A real estate portfolio that engages building occupants and employees in sustainability best practices gains buy-in from everyone involved. Real estate companies that involve their stakeholders and communities in sustainable events, charity drives, and interactive opportunities encourage individuals to implement sustainable practices in their lives while fostering change through education and inspiration.


Governance

Governance in real estate holds building owners accountable for resource reduction and other sustainable initiatives. It’s how transparency and accountability are being woven into all aspects of a company. Appropriate governance in real estate means that building utility data (and ESG data as a whole) is accurate and verifiable. While there are many governance components, compliance with local, state, and federal ordinances and upholding transparency through reporting mechanisms are obvious ways in which real estate companies can demonstrate their commitments to sustainability.


There has been a tremendous rise in benchmarking ordinances across the United States. Certain categories of buildings must report energy and water data annually. These ordinances can be voluntary or mandatory, depending on the location. Benchmarking ordinances include auditing and retro-commissioning requirements, such as New York City’s passage of a law targeting reductions in GHG emissions from buildings.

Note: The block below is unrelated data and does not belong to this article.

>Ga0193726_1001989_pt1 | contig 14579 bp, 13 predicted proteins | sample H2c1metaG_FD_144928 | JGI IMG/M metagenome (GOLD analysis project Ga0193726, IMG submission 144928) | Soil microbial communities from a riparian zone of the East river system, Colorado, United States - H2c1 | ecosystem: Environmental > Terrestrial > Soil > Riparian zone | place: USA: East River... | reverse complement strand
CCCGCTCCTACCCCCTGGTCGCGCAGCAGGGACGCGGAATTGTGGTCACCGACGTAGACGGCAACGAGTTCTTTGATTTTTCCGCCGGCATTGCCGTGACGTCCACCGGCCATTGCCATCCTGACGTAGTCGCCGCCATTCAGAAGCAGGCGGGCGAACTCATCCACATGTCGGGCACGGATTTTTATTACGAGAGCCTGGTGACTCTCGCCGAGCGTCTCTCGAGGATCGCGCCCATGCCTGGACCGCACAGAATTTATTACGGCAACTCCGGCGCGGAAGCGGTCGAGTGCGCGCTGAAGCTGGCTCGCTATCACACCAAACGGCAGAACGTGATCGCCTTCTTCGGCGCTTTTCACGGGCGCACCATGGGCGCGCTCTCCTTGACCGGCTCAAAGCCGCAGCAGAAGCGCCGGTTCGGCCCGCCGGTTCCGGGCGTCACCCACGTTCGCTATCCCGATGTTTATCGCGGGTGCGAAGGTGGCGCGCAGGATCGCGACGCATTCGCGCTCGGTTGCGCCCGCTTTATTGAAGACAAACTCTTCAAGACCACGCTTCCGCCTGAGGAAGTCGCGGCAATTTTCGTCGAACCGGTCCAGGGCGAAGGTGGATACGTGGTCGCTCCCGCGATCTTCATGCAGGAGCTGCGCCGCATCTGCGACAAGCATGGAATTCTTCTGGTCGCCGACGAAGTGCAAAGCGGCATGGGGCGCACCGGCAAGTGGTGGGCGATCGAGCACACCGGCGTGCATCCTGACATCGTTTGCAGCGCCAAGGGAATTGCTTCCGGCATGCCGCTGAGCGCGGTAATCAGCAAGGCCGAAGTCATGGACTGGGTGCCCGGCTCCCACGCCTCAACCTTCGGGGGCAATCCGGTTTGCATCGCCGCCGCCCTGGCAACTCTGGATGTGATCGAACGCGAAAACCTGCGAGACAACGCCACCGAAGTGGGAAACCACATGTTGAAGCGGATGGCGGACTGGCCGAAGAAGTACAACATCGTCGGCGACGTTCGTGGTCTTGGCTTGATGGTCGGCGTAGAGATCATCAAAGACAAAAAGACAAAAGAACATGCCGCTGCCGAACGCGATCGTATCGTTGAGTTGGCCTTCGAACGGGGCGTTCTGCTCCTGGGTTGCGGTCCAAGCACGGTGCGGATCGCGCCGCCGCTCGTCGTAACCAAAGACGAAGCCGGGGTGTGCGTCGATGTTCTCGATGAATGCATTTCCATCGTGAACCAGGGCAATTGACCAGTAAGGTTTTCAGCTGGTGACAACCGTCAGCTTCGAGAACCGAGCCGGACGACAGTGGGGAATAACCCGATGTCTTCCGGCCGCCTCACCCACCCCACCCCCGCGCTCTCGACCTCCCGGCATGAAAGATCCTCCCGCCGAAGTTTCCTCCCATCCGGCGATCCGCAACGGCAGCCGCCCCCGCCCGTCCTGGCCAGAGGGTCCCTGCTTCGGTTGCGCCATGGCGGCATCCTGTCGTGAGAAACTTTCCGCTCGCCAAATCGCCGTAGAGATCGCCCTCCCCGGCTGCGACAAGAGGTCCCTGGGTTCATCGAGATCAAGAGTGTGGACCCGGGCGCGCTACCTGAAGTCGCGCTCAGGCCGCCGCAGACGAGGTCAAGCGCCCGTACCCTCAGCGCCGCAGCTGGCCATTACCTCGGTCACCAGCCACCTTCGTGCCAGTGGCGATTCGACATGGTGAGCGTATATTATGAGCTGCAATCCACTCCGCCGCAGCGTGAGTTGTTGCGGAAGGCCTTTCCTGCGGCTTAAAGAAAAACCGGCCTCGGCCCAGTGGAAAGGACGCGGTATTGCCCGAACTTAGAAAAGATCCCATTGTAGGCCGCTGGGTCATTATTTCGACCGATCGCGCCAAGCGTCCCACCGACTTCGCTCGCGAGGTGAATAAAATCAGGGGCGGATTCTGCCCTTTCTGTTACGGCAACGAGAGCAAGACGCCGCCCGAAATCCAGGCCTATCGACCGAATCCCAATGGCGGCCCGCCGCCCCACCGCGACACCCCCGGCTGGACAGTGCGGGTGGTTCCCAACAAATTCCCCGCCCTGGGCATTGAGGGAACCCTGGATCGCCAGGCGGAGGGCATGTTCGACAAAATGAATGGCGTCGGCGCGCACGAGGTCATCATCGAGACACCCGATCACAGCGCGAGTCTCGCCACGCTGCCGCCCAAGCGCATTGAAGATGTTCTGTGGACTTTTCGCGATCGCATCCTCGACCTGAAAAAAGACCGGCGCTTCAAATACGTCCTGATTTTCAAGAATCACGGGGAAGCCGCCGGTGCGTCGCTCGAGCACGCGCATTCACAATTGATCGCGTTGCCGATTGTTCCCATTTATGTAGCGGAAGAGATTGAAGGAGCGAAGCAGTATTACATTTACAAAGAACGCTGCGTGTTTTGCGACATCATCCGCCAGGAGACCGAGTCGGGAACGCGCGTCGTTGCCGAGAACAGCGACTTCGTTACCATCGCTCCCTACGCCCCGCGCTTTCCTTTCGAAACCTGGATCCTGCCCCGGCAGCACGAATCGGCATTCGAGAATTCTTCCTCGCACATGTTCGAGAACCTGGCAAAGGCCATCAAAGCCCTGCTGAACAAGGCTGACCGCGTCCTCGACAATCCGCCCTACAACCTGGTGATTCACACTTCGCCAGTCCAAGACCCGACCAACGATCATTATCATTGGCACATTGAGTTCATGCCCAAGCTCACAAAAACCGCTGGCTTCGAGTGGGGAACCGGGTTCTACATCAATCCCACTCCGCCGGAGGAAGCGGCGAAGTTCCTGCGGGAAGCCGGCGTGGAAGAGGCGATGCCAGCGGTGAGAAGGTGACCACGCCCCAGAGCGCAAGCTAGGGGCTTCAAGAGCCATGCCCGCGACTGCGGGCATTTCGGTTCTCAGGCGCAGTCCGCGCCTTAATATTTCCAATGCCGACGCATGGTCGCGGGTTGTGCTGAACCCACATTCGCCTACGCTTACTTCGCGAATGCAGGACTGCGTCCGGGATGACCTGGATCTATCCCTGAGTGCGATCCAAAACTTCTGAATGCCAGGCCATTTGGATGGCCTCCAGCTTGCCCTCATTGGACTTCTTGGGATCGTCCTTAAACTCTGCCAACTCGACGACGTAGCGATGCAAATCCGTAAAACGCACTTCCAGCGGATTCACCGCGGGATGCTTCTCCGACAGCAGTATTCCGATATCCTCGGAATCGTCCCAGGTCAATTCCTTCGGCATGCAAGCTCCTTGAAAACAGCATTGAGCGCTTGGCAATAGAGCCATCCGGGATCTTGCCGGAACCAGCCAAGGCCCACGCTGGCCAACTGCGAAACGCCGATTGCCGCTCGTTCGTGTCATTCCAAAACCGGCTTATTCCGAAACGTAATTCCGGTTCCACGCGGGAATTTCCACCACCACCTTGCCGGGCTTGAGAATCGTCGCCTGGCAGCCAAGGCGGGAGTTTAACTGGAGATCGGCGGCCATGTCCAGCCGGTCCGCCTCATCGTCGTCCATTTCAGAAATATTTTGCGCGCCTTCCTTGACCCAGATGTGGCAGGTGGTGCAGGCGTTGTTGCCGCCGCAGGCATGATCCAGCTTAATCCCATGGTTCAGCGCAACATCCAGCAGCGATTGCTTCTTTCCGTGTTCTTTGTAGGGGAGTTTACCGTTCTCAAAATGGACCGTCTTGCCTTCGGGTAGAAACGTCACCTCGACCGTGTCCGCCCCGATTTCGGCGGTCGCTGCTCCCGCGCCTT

Real estate companies can contribute to positive changes in sustainability by actively supporting, participating in, and encouraging these laws and regulations. Participation in sustainability reporting frameworks—such as GRESB, CDP, and SASB—allow real estate companies to be benchmarked against peers. Participating in these scoring and reporting frameworks incentivizes companies to improve their scores.


In North America and Europe, people spend almost 90% of their time indoors. Real estate companies that own, lease, or manage buildings can lead the way to positive change by measuring and reducing building resource use. They can encourage employee and community sustainability endeavors. They can exemplify transparency and uphold ethical rules, laws, and regulations. The fight to reduce human-induced warming is impacted by how buildings are built and operated. Implementing ESG reporting systematically into real estate activities builds the basis for large-scale, profound changes toward a more sustainable built environment.


At The Global Imprint, we’re here to help you make sense of the ever-evolving ESG landscape. Reach out to our team to set up an introductory call or complete our ESG Readiness Survey to see where your company stands in sustainability metrics.